A Universal Flu Vaccine: The Dream Inches Just A Bit Closer to Reality


Seasonal influenza kills hundreds of thousands of people every year due to a constantly changing virus and highly inefficient vaccine production. A universal flu vaccine could deal with the first problem, and mRNA technology with the second.

One of the first clinical trials of an experimental flu vaccine that works against most, if not all, strains of flu recently yielded positive results, and a new study of a similar vaccine — this one using mRNA technology — just began enrolling volunteers.

Creating a universal influenza vaccine has long been vaccinologists’ dream.

Seasonal flu kills an estimated 400,000 people annually worldwide, most of them old or very young. Annual U.S. deaths over the past decade ranged from roughly 12,000 to 52,000, depending on the severity of disease caused by that season’s main strain, except during the COVID-19 pandemic when social distancing and other factors resulted in lower flu mortality.

Uptake of flu vaccines is low, largely because a new shot or nasal spray is needed every year due to the influenza virus’s ability to change slightly but far more frequently than most other viruses.

The production process is cumbersome and slow. Scientists make educated guesses about which of the influenza strains circulating during South Asia’s summer monsoon season are likely to out-compete the others in the West the following winter. Those three or four strains are then grown in fertilized eggs for use in the seasonal flu vaccines.

The scientists’ predictions are not always accurate. Sometimes there’s a poor match between some of the strains in the vaccine and the strains that circulate in the United States during that flu season.

A universal vaccine against most strains of flu would take much of the guesswork out of flu vaccination and could confer longer-lasting protection, so the annual flu shot would be a thing of the past.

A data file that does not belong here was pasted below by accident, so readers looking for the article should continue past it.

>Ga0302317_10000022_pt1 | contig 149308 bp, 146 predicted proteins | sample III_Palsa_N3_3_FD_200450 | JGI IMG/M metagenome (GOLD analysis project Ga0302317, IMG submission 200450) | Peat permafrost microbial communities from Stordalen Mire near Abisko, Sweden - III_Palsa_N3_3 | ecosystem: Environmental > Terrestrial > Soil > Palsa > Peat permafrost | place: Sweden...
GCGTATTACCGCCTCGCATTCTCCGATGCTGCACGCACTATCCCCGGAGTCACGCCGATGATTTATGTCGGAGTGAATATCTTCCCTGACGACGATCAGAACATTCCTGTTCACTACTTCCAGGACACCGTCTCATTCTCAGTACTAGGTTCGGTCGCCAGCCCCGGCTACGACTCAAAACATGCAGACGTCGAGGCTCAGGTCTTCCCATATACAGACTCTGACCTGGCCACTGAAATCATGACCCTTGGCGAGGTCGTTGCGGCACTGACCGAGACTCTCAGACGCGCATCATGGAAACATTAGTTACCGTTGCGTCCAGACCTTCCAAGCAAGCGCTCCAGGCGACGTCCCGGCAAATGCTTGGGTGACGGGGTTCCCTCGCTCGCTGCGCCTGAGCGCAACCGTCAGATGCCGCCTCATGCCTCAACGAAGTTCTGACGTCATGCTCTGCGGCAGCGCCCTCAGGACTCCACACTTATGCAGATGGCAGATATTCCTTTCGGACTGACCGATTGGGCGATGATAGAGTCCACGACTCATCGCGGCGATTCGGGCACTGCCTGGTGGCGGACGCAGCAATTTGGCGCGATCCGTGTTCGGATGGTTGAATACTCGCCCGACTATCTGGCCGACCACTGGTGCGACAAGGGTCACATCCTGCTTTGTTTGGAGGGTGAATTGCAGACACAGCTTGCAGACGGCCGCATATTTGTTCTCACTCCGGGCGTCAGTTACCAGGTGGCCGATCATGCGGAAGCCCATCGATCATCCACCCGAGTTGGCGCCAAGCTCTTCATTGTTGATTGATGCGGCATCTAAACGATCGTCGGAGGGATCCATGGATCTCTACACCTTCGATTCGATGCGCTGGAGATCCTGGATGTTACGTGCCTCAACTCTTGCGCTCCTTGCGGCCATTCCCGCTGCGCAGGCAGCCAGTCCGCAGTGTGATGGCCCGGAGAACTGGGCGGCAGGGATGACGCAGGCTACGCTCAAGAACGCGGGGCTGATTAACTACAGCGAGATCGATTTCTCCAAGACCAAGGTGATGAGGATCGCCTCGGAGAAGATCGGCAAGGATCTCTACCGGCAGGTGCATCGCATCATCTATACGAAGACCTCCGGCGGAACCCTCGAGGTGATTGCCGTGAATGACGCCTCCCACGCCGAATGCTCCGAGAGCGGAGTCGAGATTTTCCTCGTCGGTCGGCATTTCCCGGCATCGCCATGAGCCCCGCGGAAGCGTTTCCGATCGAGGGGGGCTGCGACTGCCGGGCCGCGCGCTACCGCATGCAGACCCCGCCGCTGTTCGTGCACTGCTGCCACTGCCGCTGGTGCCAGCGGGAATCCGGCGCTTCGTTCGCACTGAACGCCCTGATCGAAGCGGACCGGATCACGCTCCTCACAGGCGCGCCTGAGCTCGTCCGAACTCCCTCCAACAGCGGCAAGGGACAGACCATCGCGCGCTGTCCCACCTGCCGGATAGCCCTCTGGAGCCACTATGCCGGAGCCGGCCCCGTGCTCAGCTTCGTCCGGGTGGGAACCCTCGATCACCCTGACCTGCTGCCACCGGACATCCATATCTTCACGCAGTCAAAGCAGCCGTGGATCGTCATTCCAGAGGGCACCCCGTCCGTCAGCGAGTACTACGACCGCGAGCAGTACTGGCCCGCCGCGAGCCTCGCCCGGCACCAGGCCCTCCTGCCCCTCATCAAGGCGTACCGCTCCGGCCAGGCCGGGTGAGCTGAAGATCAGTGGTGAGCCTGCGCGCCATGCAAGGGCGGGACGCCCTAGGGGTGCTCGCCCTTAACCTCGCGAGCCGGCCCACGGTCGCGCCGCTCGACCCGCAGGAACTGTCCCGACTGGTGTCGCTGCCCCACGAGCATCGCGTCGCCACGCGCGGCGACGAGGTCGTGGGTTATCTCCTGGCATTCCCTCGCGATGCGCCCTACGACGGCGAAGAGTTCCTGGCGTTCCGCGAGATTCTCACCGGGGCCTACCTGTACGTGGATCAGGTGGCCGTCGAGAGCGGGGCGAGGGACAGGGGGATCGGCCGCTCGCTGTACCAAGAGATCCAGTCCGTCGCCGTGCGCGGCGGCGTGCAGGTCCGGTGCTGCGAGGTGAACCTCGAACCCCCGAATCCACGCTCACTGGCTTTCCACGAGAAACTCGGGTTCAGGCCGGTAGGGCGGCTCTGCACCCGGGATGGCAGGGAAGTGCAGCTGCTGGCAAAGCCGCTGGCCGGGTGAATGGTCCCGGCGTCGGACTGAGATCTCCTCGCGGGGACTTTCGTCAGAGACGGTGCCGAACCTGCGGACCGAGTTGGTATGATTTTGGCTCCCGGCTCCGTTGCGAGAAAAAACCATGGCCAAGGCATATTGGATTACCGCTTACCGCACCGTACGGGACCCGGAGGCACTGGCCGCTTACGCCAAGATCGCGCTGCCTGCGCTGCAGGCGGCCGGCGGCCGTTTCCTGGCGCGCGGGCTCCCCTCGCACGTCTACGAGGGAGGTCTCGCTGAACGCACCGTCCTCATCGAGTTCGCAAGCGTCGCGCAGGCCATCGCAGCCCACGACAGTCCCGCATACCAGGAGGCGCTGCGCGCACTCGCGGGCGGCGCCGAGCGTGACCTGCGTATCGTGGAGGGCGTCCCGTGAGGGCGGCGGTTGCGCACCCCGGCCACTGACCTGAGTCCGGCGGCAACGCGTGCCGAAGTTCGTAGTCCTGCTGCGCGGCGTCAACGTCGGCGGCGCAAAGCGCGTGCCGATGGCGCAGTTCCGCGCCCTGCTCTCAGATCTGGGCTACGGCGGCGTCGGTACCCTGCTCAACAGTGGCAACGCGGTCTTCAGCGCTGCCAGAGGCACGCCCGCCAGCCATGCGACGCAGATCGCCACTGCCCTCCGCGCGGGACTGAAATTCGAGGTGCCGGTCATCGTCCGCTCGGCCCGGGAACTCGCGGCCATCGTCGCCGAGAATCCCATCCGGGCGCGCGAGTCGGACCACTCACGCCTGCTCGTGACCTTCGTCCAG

Sarah Andrews, Ph.D.

Sarah Andrews, Ph.D.

Scientists at the National Institute of Allergy and Infectious Diseases (NIAID) Vaccine Research Center (VRC) designed an experimental non-RNA vaccine, known as H1ssF, to elicit immunity against a broad range of viruses. A phase I clinical trial of 52 volunteers found that it was safe, well-tolerated and induced broad antibody responses, according to two research articles published last monthin Science Translational Medicine by first authors Sarah F. Andrews, Ph.D., staff scientist, and Alicia T. Widge, M.D., staff clinician and associate chief for clinical research and development, and their VRC colleagues.

Messenger RNA was discovered only in the 1960s, and the first vaccine to use it was against Ebola in Africa, a target population so small that there was no commercial development in the U.S. The first mRNA vaccines to win approval from the FDA were the Pfizer and Moderna vaccines against COVID-19. They were highly effective and produced in record time, no eggs required.

Alicia T. Widge, M.D.

Alicia T. Widge, M.D.

Using this technology for a universal flu vaccine could provide many benefits.

The early-stage clinical trial that just began enrolling 50 healthy adults at Duke University School of Medicine in Durham, N.C. will test a new vaccine, also developed at NIAID, that is similar to the universal influenza vaccine described in the recently published papers. But this investigational vaccine, manufactured at the Duke Human Vaccine Institute, uses an mRNA platform.

ClinicalTrials.gov describes the H1ssF-3928 mRNA-LNP trial as consisting of three sequential groups of 10 participants each who will receive single low, medium or high doses, with pauses in between groups to evaluate safety. A fourth group will get an “optimal dose” based on data from the first three.

A fifth group will receive the current quadrivalent seasonal influenza vaccine so that researchers can compare immunogenicity and safety and, secondarily, efficacy. Participants will be followed for up to a year after vaccination to measure how long the immune response lasts and whether it remains effective over time as the virus continues to undergo small changes, known as drifts.

Emmanuel "Chip" Walter, M.D.

Emmanuel "Chip" Walter, M.D.

"This is an exciting moment,” principal investigator Emmanuel “Chip” Walter, M.D., chief medical officer of the Duke Human Vaccine Institute and director the Duke Vaccine and Trials Unit. “As we continue to test additional vaccine candidates, we move closer to the ultimate goal of modernizing the flu vaccine in a way that provides better, longer-lasting protection against a virus that kills hundreds of thousands of people worldwide each year.”

As big a killer as seasonal influenza is — to say nothing of the misery endured by multitudes who are laid up in bed by the disease — the possibility of a bird flu pandemic caused by a virus against which no humans have any immunity is much scarier.

“The hope for a universal vaccine,” Walter said in an emailed response to questions from Managed Healthcare Executive, “is to include coverage against avian influenza strains.”

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